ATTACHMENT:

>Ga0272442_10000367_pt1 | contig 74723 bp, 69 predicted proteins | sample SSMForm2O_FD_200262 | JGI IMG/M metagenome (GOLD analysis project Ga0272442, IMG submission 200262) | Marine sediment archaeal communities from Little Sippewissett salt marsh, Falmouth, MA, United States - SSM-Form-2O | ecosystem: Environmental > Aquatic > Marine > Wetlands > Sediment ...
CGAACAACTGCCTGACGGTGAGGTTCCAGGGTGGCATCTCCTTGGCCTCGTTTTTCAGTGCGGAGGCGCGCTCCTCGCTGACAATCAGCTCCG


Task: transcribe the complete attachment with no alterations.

>Ga0272442_10000367_pt1 | contig 74723 bp, 69 predicted proteins | sample SSMForm2O_FD_200262 | JGI IMG/M metagenome (GOLD analysis project Ga0272442, IMG submission 200262) | Marine sediment archaeal communities from Little Sippewissett salt marsh, Falmouth, MA, United States - SSM-Form-2O | ecosystem: Environmental > Aquatic > Marine > Wetlands > Sediment ...
CGAACAACTGCCTGACGGTGAGGTTCCAGGGTGGCATCTCCTTGGCCTCGTTTTTCAGTGCGGAGGCGCGCTCCTCGCTGACAATCAGCTCCG